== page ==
Democratic House candidates received more than 8.6 million votes than did their Republican counterparts — the biggest such midterm margin for either party in over 40 years.
According to an NBC News report current as of noon Wednesday, Democratic House candidates got 58,990,609 votes to Republicans’ 50,304,975 — a margin of 53.1 percent to 45.2 percent.
With two races still outstanding, that 8-million vote edge translated into a Democratic advantage in the next U.S. House of 234 to 199 — a 38-seat pickup over the partisan split in the current Congress.
The 8.6-million vote midterm margin was the largest any party has had since the 1974 elections, held less than three months after Republican President Richard Nixon resigned over the Watergate scandal. The 8.7-million-vote advantage, however, was on a much smaller U.S. population, and it translated into a much larger percentage margin (58 percent to 41 percent) and a bigger pickup of seats onto what was already a healthy Democratic majority. The 49 seats Democrats gained that election gave them an advantage of 291 to 144. (Read more)
What did North Carolina Democrats learn from the elections earlier this month?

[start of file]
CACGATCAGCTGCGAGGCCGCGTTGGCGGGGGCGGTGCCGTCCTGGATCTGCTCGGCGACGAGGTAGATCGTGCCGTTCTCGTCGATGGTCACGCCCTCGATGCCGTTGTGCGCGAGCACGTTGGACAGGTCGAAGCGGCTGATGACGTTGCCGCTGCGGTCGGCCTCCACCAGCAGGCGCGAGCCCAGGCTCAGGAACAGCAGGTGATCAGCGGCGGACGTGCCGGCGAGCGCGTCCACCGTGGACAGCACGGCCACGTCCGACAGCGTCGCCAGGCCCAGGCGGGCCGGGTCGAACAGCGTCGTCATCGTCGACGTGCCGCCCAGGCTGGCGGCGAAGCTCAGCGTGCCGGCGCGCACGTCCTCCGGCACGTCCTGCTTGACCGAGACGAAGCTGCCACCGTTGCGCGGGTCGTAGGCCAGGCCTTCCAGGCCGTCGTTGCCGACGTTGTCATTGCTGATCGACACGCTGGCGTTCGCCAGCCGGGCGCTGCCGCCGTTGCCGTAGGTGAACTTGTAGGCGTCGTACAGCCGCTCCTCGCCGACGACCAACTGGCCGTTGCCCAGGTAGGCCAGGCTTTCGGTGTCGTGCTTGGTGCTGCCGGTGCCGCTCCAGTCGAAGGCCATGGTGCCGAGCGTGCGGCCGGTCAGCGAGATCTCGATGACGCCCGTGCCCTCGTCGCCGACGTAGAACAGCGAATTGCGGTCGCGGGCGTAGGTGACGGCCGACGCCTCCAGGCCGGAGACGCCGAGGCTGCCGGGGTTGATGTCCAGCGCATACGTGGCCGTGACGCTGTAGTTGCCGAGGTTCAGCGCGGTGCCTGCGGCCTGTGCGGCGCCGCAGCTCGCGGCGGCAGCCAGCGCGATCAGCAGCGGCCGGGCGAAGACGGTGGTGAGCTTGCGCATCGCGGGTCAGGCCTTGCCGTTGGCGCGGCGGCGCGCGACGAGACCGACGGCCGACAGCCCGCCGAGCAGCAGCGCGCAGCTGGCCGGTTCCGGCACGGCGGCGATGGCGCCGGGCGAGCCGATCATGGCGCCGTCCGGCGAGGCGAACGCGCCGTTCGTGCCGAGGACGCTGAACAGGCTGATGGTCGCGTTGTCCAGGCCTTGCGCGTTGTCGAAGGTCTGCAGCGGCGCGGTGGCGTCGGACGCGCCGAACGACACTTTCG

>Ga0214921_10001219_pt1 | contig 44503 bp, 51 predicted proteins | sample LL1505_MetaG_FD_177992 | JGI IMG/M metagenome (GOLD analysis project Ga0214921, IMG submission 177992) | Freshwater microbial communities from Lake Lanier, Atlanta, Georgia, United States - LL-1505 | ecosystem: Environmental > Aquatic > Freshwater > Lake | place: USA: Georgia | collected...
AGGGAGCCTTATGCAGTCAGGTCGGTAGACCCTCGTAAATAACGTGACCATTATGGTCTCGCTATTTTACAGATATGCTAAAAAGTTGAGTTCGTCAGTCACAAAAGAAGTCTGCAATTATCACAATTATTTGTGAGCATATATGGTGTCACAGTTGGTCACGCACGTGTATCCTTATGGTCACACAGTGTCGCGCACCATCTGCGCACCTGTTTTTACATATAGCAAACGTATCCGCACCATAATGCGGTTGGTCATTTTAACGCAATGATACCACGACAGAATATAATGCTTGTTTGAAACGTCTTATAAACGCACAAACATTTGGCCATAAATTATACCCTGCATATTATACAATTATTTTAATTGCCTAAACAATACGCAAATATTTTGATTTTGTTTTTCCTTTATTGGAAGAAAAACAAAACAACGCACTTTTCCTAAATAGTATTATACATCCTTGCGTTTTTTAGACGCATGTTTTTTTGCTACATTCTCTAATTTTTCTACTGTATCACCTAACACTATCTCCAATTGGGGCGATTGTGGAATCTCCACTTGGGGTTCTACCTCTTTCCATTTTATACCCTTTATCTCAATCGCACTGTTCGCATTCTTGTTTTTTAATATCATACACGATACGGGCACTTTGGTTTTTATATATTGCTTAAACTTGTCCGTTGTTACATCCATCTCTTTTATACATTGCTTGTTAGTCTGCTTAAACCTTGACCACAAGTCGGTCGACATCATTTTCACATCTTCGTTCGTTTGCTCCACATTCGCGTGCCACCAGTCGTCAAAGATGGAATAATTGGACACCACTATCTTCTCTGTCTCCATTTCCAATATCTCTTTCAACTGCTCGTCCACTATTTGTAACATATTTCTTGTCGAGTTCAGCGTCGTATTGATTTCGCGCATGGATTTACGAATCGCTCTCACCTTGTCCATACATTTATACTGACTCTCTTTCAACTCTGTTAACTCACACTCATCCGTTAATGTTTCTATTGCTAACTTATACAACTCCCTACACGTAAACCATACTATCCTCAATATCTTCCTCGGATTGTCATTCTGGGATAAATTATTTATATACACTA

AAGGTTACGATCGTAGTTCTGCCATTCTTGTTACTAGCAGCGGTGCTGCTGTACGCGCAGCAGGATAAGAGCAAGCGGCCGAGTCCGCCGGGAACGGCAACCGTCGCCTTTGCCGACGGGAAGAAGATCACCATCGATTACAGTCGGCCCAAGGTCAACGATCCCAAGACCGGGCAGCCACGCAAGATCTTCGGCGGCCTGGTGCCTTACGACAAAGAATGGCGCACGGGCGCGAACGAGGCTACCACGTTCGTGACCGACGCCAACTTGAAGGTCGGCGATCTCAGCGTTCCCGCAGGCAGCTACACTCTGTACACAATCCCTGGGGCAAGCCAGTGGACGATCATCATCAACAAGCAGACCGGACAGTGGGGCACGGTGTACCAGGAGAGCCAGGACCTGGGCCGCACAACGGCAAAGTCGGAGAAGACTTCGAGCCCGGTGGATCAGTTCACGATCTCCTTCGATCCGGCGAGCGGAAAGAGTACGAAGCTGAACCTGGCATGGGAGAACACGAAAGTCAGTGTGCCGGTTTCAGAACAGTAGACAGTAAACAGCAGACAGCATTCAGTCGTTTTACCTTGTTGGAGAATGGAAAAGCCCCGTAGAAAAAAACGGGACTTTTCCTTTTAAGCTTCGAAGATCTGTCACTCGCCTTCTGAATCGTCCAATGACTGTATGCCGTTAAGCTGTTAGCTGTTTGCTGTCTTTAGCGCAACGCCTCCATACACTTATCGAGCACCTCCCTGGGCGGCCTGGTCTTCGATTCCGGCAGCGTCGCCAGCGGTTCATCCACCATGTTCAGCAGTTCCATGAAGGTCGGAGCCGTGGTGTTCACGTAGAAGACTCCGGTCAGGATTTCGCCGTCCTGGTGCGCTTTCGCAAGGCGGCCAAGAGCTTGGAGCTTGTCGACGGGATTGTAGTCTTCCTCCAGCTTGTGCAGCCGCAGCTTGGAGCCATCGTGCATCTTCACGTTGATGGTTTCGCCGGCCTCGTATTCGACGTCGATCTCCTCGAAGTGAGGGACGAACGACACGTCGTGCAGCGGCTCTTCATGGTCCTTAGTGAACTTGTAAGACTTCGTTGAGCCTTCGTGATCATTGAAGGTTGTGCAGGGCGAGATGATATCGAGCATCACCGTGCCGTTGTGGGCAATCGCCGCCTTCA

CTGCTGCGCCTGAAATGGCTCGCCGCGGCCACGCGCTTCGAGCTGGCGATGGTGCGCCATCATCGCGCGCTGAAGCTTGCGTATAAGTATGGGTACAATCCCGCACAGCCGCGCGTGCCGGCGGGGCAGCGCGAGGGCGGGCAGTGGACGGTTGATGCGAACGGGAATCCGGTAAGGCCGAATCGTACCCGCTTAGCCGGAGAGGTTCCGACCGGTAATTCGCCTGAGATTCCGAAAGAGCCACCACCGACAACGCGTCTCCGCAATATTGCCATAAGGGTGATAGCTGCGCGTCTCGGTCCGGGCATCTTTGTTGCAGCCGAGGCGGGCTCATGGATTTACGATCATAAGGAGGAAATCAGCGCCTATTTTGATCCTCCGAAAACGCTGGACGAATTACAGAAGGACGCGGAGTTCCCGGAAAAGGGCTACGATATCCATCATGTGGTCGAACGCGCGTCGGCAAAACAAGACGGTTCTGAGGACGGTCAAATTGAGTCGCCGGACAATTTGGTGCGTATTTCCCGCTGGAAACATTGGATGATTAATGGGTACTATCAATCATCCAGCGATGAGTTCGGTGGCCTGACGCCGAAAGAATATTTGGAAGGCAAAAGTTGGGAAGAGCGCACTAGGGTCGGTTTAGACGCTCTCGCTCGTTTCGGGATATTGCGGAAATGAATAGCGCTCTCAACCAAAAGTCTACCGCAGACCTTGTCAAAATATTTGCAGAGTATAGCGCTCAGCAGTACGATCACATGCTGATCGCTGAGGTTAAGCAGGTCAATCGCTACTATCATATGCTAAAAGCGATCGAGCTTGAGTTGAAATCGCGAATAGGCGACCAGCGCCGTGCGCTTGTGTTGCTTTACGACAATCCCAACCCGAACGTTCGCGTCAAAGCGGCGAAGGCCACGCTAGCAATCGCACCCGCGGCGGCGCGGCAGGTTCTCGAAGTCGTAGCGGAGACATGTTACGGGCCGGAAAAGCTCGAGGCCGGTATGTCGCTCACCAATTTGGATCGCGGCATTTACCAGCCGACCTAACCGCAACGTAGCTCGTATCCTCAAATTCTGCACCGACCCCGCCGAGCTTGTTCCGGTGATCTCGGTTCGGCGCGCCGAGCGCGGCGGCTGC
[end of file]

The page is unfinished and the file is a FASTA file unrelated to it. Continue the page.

A few lessons:
1. North Carolina Democrats learned the great advantages of recruiting good candidates to run in every district, even when the odds of winning some entrenched legislative seats had seemed remote. Well-funded, well-organized campaigns can produce demonstrably good results.
2. However, they learned again that clever partisan gerrymandering gives Republicans a clear advantage in legislative and congressional elections.
Until this year, the situation was similar in Pennsylvania. Republicans held a 13-5 edge in that state’s congressional delegation prior to redistricting ordered by the state’s supreme court. In this month’s election, using the new districts, each party won nine seats.
In North Carolina, where the total statewide congressional vote is about even, Republicans nevertheless have a 10-3 advantage. The current districting plan concentrates many Democratic voters into the three Democratic districts and spreads Republican voters throughout the remainder. With seven losing Democrats garnering more than 40 percent of the vote in the recent election, a fair redistricting plan would have made several of them winners. (Read more)